We say it every year, do we not? This is the craziest March Madness we’ve ever seen. But really. 2016 has been a major bracket buster, especially for anyone who had Michigan State winning it all. Six double-digit seeds making it past the first round. Yet despite all the alleged parody in basketball, 15 of the 16 left, come from major conferences. The lone exception: Gonzaga. A perennial mid-major that had to win their conference tournament just to get in.
In honor of Middle Tennessee, Stephen F. Austin, Northern Iowa, Gonzaga, Syracuse and Hawaii, here’s a breakdown of the 10 greatest first-round upsets in tournament history.
March 16, 2012: 15-seed Lehigh Mountain Hawks over 2-seed Duke Blue Devils, 75-70
The Mountain Hawks came soaring into the 2012 NCAA Tournament, riding an eight-game winning streak. But Duke was much more than a notch above their competition in the Patriot League. It was practically a home game for Duke in Greensboro, but the Mountain Hawks played with them every step of the way, pulling off the first-round shocker. And they weren’t the only 15-seed to pull off an upset that year (You’ll know who that team is later).
March 18, 2005: 13-seed Vermont Catamounts over 4-seed Syracuse Orange, 60-57 (OT)
In what is quite arguably one of the greatest tournament games, the Catamounts from the one-bid America East Conference, took down a powerhouse from Central New York. For the third-straight year, Vermont was dancing, but this time, they weren’t one-and-done. They matched up well against Syracuse coach Jim Boeheim’s vaunted 2-3 zone. It took an extra session, but the Catamounts pulled it off, and let coach Tom Brennan ride off into the sunset. Brennan finished his 19-year career with a losing record, but helped guide the Catamounts to their first-ever NCAA tourney win in his final season. In the back-and-forth battle, Taylor Coppenrath, the local star affectionately known as “Vermont’s native son”, sank a game-tying three with less than a minute left in regulation. In overtime, it was back-to-back threes from Germain Mopa Njila, the Cameroon native, and T.J. Sorrentine, who announcer Gus Johnson famous said hit one “from the parking lot.”
10. March 17, 2006: 14-seed Northwestern State Demons over 3-seed Iowa Hawkeyes, 64-63
The Hawkeyes finished second in the Big Ten, and won the Big Ten Conference Tournament. They were poised for a deep tourney run. That is, until Southland Conference champion Northwestern State got in the way. It wasn’t so much the magnitude of the win, as much as the comeback, and the shot, that shocked Hawkeye nation. The Demons from Natchitoches, La., were down 17 with eight and a half minutes left, before storming back. Down by two, the Demons’ Jermain Wallace was stuck in the corner with time running out. He shot a fadeaway three from the baseline, falling out of bounds, but hitting the biggest shot of his career, and the biggest shot in Demons’ program history. The Hawkeyes then-coach Steve Alford, is all-too-familiar with tournament upsets. In 1986, he was on the Indiana squad that lost to Cleveland State, also a 14-seed. And history repeated itself for him a few years later (we’ll get to that game later). 2006 was a memorable one. It’s the same year cinderella 11-seed George Mason made it all the way to the Final Four.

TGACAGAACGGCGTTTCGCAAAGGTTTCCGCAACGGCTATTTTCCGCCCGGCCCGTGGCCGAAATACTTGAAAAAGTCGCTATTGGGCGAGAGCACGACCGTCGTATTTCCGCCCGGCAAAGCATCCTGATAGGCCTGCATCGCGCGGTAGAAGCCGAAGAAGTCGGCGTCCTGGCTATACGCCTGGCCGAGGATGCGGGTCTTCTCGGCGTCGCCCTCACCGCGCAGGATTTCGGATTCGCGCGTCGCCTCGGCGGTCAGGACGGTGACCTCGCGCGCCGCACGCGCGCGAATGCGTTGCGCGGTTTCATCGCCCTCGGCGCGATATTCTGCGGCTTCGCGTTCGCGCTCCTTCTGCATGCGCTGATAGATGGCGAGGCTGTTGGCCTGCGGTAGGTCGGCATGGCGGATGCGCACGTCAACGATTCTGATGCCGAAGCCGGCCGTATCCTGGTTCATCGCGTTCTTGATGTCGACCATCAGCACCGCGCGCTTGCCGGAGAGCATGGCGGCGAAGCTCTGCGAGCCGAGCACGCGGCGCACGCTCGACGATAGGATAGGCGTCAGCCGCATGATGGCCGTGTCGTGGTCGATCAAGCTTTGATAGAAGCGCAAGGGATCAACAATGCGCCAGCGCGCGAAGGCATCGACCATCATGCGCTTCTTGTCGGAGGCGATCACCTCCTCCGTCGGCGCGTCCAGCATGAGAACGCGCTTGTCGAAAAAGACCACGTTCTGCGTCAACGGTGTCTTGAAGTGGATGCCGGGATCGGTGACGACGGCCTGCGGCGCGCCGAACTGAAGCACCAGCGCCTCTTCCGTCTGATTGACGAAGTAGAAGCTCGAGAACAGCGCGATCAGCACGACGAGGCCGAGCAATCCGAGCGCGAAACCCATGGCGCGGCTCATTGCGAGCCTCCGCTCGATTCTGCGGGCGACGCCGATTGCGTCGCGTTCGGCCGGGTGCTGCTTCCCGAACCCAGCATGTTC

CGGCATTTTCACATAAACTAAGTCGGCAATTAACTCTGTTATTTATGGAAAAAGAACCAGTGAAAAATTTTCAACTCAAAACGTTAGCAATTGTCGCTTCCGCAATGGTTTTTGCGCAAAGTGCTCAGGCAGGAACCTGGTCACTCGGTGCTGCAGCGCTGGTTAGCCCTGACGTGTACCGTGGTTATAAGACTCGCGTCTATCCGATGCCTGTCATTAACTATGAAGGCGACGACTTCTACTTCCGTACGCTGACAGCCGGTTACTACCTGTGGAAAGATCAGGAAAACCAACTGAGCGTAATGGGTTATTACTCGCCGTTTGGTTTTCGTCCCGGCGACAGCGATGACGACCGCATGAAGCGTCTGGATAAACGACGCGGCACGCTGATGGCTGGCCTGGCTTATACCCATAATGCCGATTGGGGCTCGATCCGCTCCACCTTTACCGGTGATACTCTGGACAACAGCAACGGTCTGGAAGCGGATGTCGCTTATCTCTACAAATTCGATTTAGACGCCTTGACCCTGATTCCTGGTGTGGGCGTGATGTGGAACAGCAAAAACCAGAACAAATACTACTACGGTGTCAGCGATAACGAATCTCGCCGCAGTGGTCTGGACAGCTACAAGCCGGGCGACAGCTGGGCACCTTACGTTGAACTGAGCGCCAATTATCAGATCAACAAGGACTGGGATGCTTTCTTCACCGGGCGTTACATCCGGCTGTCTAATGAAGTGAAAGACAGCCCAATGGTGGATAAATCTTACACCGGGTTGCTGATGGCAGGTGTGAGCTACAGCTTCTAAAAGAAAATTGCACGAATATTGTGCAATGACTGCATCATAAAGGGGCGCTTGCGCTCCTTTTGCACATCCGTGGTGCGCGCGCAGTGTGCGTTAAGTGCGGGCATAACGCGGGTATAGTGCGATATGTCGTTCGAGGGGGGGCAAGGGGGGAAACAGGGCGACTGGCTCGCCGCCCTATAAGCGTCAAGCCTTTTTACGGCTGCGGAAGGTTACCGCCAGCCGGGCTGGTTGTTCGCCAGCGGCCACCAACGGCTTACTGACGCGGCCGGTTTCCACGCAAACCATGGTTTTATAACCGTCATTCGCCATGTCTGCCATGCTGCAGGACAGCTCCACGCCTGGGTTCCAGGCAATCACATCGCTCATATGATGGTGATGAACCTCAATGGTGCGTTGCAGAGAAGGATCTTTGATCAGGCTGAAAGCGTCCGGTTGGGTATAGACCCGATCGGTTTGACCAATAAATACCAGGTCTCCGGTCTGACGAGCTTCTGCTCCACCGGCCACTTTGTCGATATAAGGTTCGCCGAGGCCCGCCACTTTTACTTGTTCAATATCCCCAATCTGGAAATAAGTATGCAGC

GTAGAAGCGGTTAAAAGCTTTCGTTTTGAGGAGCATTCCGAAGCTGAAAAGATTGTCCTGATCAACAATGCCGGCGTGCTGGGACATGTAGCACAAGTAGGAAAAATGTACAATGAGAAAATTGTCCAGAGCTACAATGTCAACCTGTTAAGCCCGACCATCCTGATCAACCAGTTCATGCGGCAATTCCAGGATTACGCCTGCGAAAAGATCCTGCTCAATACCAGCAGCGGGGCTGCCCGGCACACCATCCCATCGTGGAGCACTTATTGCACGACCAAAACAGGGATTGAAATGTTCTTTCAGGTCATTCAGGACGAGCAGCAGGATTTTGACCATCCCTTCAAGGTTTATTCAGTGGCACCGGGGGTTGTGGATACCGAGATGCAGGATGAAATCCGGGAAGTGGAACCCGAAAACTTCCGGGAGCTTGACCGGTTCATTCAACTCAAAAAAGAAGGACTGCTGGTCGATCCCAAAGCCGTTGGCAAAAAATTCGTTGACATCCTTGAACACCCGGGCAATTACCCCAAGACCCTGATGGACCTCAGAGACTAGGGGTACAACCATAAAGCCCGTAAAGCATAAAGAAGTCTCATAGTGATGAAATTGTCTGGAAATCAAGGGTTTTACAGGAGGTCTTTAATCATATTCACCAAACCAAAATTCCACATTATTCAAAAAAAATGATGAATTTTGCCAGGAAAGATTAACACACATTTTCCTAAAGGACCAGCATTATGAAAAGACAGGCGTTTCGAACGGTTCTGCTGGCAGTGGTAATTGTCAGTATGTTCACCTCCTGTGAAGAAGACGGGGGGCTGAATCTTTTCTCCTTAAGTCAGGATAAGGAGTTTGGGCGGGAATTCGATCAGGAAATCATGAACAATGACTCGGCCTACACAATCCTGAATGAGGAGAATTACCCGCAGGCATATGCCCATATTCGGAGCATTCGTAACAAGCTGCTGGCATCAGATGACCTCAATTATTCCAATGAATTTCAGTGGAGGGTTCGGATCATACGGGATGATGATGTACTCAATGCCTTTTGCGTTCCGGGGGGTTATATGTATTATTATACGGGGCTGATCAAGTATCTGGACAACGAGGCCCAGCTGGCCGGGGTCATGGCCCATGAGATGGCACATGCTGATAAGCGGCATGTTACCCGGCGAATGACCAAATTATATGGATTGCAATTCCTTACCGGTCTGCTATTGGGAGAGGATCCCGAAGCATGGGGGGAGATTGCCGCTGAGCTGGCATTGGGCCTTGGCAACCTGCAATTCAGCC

9. March 22, 2013: 14-seed Harvard Crimson over 3-seed New Mexico Lobos, 68-62
The prestigious Ivy League school is known more for molding future U.S. Supreme Court Justices and Presidents than basketball stars. But against Steve Alford’s New Mexico Lobos squad, Harvard got their first-ever NCAA tourney win. Yes. That’s the same Alford whose team lost seven years earlier to Northwestern State, when he was the head coach at Iowa. It was also a New Mexico team that dominated the Mountain West, winning the regular season and conference tournament titles. They were a popular pick to make it to the Final Four. Instead, the Crimson busted everyone’s bracket. According to statistics site FiveThirtyEight, Harvard had a 9.8 percent chance to win. But it wasn’t all fun and games for the Crimson. Before the season started, they lost two co-captains because of an academic scandal that involved more than 100 students.
8. March 21, 2014: 14-seed Mercer Bears over 3-seed Duke Blue Devils, 78-71
The only advantage the Mercer Bears had was experience. They started five seniors against a Blue Devils team that only started one senior, and was prone to offensive dry spells. But this was the same Blue Devils team led by freshman Jabari Parker (the 2nd overall pick by the Milwaukee Bucks in the 2014 NBA draft) and Rodney Hood (a first-round pick in the 2014 NBA Draft). That didn’t matter, as the Bears carried a chip on their shoulder. Just a year before, the Bears lost on their home floor in the Atlantic Sun Championship to the Florida Gulf Coast Eagles. Then they had to watch those Eagles turn into national darlings, as they made an unprecedented run to the Sweet 16. #DunkCity became a national phenomenon. Fast-forward to 2014, and the shoe is on the other foot; the Bears beat the Eagles on their home floor, locking a trip to the dance for the first time since 1985. If you weren’t already upset about your busted bracket, the Bears’ post game “Nae Nae” dance might have did you in. It was the second ugly first-round loss for Duke in three years. In 2012, they lost to 15-seed Lehigh Mountain Hawks, a private school in Bethlehem, Pa. (see honorable mentions).
7. March 15, 2001: 15-seed Hampton Pirates over Iowa State Cyclones, 58-57